Six Nations 2024: Wales 21-24 Italy – visitors consign Wales to first Wooden Spoon in 21 years

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Wales (0) 21
Tries: Dee, Rowlands, Grady Cons: Costelow, I Lloyd 2
Italy (11) 24
Tries: Ioane, Pani Cons: Garbisi Pens: Garbisi 3, Page-Relo

Italy beat Wales in Cardiff to achieve their most successful Six Nations and consign their hosts to a first Wooden Spoon in 21 years.

A try from wing Monty Ioane and two Paulo Garbisi penalties gave Italy an 11-0 half-time lead.

Full-back Lorenzo Pani added a brilliant score with Garbisi and Martin Page-Relo kicking penalties.

Wales responded with tries from Elliot Dee, Will Rowlands and Mason Grady to give the score some respectability.

The three-point margin of defeat flattered Wales with Italy’s win ensuring a repeat of the 2022 victory in Cardiff.

It was a sad end to centre George North’s Wales career as he was was helped from the field in the closing stages in his final Test after announcing his international retirement.

Inspirational Italy

This was the first time since 2015 and the past eight tournaments Italy had not finished bottom of the Six Nations table.

It has been a dramatic turnaround after they conceded 156 points in the final two 2023 World Cup pool defeats against New Zealand and France when Kieran Crowley was in charge.

Head coach Gonzalo Quesada has come in and following defeats by England and Ireland, guided his side to an away draw against France and victories against Scotland and Wales.

Italy have previously finished fourth, but the two victories and a draw is their most successful tournament of results since they joined the Six Nations in 2000.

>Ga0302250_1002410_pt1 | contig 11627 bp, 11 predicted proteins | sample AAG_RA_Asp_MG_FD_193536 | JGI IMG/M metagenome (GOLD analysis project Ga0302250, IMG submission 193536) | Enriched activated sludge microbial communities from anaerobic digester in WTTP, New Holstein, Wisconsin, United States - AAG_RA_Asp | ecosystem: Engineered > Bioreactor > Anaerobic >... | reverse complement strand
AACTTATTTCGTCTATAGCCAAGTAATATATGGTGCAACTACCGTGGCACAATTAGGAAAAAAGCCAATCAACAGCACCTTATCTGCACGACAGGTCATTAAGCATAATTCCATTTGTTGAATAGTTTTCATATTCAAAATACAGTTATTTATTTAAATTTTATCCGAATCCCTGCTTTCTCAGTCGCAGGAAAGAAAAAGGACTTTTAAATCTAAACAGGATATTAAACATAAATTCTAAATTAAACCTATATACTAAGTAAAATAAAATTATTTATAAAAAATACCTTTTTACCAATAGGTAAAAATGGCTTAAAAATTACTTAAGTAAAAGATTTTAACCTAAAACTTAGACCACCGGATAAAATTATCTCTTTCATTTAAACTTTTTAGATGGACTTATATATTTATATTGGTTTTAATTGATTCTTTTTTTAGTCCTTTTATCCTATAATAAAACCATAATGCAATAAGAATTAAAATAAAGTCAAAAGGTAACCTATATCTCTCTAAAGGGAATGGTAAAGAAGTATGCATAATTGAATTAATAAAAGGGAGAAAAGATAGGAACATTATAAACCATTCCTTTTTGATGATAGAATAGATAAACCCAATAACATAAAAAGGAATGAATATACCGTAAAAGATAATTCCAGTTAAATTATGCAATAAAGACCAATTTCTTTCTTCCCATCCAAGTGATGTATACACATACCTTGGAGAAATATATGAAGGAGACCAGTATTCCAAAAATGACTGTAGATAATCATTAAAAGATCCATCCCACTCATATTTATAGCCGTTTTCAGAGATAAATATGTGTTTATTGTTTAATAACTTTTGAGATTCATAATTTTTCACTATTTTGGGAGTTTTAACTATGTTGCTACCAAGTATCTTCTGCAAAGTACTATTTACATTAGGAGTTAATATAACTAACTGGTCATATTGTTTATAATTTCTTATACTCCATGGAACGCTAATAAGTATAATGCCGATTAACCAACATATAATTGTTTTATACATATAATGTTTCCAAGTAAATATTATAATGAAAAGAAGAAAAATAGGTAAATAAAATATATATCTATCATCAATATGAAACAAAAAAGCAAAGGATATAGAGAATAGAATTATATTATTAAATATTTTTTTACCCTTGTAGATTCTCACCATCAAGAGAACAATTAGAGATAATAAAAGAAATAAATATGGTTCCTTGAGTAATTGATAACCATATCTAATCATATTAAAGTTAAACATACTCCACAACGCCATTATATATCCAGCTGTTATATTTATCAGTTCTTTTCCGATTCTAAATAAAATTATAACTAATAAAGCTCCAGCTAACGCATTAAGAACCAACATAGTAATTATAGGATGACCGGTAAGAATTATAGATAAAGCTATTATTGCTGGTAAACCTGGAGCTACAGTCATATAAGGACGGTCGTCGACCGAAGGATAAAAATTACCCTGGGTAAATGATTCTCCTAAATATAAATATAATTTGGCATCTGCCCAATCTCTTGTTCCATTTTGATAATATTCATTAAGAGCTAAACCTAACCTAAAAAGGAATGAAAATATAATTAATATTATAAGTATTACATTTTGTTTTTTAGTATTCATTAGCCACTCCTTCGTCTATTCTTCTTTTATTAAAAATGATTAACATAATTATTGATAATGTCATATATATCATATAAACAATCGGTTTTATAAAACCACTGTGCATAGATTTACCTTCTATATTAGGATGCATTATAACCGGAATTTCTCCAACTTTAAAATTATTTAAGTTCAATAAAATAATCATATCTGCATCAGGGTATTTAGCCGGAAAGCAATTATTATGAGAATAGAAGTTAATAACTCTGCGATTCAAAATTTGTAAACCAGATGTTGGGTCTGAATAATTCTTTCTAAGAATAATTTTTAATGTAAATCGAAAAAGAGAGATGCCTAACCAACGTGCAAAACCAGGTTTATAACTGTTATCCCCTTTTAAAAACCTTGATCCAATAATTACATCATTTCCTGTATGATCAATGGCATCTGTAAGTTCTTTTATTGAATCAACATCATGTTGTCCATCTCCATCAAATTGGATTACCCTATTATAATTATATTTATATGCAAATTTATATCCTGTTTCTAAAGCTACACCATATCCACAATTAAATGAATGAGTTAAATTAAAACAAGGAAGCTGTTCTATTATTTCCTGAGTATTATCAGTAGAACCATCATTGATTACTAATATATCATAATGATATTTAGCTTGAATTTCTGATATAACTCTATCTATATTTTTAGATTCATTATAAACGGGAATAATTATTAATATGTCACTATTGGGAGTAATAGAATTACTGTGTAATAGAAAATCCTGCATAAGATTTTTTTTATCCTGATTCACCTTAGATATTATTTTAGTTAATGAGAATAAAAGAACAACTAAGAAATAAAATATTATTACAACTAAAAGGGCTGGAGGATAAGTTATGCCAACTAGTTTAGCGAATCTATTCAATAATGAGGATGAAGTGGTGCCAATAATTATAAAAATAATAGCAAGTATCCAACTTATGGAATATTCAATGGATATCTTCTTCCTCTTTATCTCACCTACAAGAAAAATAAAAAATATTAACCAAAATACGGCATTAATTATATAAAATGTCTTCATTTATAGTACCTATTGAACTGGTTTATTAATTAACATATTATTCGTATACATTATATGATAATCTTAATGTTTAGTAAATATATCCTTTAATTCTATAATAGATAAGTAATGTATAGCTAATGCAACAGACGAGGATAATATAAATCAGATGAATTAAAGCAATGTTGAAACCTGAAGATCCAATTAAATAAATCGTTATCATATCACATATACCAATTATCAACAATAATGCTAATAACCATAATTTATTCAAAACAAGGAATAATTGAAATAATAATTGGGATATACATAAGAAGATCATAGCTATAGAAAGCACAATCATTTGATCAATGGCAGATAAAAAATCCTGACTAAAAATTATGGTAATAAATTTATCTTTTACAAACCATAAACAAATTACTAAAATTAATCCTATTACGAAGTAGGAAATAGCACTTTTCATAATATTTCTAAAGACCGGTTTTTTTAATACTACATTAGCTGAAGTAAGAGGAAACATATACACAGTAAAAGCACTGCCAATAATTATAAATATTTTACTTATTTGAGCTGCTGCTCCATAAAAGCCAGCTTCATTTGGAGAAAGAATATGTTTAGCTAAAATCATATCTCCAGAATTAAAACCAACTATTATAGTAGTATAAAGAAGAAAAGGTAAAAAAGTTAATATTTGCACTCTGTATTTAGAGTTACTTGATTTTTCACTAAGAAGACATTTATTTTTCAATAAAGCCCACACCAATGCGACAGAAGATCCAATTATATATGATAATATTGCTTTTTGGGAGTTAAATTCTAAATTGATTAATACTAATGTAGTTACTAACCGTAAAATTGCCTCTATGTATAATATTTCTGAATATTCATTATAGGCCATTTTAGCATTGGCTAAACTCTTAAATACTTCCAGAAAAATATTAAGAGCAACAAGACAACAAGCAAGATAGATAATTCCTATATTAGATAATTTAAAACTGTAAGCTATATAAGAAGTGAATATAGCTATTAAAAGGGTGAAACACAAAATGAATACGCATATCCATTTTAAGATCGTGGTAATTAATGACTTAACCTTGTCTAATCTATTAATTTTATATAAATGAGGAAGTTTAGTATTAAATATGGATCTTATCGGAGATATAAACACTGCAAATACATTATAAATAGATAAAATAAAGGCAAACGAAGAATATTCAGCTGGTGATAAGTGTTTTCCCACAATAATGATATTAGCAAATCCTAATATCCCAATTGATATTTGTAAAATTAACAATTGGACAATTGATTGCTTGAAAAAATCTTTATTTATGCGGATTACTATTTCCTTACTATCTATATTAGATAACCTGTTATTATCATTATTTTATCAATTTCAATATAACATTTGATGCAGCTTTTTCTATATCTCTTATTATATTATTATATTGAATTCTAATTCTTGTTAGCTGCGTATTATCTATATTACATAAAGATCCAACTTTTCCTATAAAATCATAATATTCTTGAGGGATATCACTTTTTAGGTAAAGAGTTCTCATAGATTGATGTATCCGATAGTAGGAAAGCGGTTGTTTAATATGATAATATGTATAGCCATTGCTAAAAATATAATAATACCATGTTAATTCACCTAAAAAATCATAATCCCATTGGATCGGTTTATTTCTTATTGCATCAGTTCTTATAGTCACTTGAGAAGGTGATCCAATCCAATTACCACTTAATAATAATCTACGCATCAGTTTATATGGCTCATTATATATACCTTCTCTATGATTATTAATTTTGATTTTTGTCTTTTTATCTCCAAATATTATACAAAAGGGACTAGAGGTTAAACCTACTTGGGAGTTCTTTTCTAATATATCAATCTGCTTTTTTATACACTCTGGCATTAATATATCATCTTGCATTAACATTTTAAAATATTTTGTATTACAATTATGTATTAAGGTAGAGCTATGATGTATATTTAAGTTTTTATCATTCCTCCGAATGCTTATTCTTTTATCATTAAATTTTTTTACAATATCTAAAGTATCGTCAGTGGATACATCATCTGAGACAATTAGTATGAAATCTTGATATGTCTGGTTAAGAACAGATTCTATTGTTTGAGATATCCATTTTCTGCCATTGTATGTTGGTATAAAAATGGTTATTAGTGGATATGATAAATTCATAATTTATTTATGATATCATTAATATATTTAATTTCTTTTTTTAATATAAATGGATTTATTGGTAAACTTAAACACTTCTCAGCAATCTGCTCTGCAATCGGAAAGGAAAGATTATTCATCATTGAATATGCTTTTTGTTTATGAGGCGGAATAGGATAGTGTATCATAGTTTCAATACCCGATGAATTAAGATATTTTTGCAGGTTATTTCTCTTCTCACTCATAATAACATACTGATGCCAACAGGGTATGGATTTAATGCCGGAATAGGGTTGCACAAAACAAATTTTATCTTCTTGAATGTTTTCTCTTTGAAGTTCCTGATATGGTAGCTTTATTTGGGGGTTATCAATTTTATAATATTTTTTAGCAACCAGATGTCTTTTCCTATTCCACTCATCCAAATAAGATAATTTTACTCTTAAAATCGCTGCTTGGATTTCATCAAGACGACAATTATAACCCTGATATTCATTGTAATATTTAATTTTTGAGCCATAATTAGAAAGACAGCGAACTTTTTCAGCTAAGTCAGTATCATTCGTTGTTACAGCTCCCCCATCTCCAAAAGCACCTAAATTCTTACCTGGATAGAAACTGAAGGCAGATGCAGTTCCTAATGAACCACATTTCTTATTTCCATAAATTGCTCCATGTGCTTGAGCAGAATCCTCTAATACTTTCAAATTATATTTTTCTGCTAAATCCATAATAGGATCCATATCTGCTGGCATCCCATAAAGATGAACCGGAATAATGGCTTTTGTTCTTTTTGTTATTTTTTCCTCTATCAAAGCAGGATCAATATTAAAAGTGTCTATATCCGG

The Azzurri had never avoided defeat in three consecutive Championship matches and had only won two matches in a Six Nations, in 2007 and 2013.

Wales woe

In contrast, this Wales side are rivalling the results of the awful days of the late 1980s and early 1990s.

This was a 12th defeat in the last 13 games in the tournament, including seven successive Six Nations home losses.

The only time Wales have previously lost all five of their Six Nations fixtures was in 2003 under Steve Hansen. Two years later Wales won the Grand Slam.

You would currently get good odds for that happening again given the current state of Welsh rugby which has been allowed to decline by the powerbrokers in recent years.

New Welsh Rugby Union (WRU) chief executive Abi Tierney has promised an overall strategy by June. It is long overdue.

This situation has been coming. Wales won the Six Nations title in 2021, but in 2020, 2022 and 2023 they finished fifth with only one victory in each tournament.